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Targeted Ptpn11 deletion in mice reveals the essential role of SHP2 in osteoblast differentiation and skeletal homeostasis



The maturation and function of osteoblasts (OBs) rely heavily on the reversible phosphorylation of signaling proteins. To date, most of the work in OBs has focused on phosphorylation by tyrosyl kinases, but little has been revealed about dephosphorylation by protein tyrosine phosphatases (PTPases). SHP2 (encoded by PTPN11) is a ubiquitously expressed PTPase. PTPN11 mutations are associated with both bone and cartilage manifestations in patients with Noonan syndrome (NS) and metachondromatosis (MC), although the underlying mechanisms remain elusive. Here, we report that SHP2 deletion in bone gamma-carboxyglutamate protein-expressing (Bglap+) bone cells leads to massive osteopenia in both trabecular and cortical bones due to the failure of bone cell maturation and enhanced osteoclast activity, and its deletion in Bglap+ chondrocytes results in the onset of enchondroma and osteochondroma in aged mice with increased tubular bone length. Mechanistically, SHP2 was found to be required for osteoblastic differentiation by promoting RUNX2/OSTERIX signaling and for the suppression of osteoclastogenesis by inhibiting STAT3-mediated RANKL production by osteoblasts and osteocytes. These findings are likely to explain the compromised skeletal system in NS and MC patients and to inform the development of novel therapeutics to combat skeletal disorders.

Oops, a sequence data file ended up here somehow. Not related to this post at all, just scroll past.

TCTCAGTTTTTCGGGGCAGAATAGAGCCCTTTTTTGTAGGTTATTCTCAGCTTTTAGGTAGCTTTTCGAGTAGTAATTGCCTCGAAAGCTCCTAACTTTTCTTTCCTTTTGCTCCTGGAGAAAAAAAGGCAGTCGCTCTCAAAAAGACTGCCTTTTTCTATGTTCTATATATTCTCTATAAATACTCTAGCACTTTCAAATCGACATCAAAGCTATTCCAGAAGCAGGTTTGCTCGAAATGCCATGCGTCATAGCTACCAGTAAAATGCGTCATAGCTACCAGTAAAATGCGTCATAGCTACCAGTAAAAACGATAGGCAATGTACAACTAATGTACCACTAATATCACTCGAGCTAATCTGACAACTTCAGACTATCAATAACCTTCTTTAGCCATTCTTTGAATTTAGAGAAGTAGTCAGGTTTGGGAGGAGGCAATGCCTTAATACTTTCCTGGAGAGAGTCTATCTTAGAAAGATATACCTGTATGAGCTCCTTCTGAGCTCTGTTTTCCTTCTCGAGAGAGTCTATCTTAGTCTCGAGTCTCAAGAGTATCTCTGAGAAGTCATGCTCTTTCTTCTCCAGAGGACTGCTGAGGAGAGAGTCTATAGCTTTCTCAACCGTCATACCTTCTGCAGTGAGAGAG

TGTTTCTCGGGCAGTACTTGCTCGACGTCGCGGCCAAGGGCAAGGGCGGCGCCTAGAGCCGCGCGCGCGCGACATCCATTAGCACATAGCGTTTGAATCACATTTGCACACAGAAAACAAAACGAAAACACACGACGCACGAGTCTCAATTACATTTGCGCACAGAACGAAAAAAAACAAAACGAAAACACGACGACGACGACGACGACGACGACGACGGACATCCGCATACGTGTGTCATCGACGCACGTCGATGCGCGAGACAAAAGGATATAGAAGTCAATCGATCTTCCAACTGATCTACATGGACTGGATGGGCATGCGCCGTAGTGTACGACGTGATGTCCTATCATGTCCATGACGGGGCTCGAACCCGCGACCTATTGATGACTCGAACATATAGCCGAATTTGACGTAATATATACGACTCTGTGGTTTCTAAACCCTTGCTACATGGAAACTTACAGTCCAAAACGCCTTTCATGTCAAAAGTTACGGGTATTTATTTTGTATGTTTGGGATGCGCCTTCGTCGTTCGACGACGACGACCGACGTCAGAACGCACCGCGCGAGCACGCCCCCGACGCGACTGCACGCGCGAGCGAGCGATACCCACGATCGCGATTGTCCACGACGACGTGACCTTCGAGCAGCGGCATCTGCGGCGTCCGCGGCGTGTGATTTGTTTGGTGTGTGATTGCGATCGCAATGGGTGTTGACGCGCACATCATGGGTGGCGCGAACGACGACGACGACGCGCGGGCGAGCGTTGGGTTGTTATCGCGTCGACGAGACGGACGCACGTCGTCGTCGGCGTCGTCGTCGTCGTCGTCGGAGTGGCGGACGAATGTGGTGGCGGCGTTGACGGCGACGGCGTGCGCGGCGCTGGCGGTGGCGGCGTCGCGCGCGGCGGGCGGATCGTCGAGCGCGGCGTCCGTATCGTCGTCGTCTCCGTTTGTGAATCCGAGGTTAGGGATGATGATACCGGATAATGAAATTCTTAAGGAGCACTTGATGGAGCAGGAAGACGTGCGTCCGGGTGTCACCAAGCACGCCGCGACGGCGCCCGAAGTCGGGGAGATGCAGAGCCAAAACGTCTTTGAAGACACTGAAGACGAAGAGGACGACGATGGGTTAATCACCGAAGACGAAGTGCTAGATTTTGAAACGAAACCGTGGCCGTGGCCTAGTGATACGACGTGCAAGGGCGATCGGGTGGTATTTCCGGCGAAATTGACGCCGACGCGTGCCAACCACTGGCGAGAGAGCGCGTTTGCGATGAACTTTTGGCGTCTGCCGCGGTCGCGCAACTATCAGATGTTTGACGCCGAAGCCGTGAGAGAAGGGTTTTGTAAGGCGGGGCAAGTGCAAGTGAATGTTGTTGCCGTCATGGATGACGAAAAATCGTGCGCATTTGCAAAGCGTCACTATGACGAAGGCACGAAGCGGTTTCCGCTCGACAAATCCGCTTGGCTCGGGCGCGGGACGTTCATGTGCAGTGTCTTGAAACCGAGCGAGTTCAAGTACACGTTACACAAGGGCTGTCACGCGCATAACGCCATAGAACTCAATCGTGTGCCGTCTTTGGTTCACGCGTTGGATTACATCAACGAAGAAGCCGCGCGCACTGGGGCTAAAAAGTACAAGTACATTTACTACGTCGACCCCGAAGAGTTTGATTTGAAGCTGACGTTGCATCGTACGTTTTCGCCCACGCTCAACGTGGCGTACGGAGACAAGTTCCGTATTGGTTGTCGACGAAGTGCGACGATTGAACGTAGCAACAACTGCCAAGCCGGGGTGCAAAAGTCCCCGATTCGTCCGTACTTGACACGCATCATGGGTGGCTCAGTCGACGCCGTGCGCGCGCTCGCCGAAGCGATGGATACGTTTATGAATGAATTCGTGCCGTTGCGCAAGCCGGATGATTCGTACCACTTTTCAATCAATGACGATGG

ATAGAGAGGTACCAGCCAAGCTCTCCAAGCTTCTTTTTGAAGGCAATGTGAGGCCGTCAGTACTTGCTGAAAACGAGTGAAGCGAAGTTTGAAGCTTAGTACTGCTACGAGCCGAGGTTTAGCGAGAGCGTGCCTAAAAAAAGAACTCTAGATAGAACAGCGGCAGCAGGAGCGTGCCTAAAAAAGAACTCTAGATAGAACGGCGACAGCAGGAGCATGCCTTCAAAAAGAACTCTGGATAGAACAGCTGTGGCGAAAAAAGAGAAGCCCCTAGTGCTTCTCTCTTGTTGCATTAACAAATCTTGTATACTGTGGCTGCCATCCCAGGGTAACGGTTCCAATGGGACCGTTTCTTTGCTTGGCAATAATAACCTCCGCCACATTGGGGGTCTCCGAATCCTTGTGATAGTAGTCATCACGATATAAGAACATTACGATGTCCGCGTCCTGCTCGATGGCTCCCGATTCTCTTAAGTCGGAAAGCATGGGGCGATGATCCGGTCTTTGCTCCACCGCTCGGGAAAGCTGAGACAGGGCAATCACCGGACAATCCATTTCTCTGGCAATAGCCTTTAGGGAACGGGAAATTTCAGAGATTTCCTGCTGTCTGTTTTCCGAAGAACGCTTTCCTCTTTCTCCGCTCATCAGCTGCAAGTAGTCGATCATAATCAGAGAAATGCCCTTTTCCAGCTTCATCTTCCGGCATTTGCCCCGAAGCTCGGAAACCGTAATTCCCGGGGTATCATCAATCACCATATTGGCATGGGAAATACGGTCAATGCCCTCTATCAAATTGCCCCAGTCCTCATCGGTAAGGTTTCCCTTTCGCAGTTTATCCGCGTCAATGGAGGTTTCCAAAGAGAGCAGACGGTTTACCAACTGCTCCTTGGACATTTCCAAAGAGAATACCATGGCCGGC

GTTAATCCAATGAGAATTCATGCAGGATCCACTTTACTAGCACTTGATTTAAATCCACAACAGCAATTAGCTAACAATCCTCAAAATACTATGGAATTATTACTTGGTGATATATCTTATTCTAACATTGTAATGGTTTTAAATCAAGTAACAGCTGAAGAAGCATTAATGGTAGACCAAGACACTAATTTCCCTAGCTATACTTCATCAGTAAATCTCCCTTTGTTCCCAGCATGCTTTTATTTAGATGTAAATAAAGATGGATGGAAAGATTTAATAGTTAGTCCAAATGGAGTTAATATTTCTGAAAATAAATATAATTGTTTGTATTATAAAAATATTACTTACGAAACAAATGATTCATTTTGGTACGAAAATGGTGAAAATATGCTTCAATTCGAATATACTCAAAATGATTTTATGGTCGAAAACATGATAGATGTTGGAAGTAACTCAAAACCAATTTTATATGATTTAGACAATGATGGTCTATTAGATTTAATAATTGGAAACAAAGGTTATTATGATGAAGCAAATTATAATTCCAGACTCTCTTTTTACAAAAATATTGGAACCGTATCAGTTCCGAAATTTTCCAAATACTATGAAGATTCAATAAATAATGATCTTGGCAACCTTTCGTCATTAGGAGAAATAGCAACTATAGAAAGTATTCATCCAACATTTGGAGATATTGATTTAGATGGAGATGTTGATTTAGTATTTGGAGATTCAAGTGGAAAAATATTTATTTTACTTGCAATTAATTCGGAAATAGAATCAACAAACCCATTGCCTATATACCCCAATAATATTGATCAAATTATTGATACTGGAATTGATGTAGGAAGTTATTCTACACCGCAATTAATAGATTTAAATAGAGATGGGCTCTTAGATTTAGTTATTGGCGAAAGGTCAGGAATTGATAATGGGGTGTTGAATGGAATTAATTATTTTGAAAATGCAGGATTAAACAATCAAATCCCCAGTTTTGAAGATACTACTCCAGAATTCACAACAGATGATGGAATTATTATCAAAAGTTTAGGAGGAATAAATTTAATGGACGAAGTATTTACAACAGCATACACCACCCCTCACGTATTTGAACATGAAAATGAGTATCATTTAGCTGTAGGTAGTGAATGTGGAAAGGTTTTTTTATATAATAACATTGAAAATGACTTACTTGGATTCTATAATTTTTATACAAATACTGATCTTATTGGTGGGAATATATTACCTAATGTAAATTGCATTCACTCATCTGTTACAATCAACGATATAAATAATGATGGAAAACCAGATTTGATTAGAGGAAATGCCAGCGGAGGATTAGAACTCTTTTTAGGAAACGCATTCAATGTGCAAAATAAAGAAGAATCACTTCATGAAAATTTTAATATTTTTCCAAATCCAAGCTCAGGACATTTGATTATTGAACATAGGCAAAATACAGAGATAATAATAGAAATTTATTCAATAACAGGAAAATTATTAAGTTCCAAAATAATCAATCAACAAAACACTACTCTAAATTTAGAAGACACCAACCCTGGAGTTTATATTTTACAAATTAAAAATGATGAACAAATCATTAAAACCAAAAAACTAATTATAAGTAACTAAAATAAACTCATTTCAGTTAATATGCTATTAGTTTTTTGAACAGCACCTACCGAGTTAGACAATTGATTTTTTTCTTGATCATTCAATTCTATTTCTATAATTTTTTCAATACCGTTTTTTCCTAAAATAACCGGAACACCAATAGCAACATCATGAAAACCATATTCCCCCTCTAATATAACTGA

Osteoblasts (OBs) are formed by mesenchymal stem cells (MSCs) originating from the neural ectoderm and paraxial and lateral plate mesoderm.1 Neural ectoderm-originating OBs are formed directly from condensed mesenchyme tissue without going through the intermediate stages. Such OBs generate most of the cranial squamous bones and the lateral part of the clavicle. The remainder of the skeleton is generated by OBs from the paraxial and lateral plate mesoderm and is first formed of an intermediate cartilaginous analog. The MSCs that form OBs also give rise to fat and cartilage cells. At the end of osteogenesis, mature OBs are embedded in the bone as osteocytes that regulate matrix mineralization and bone quality.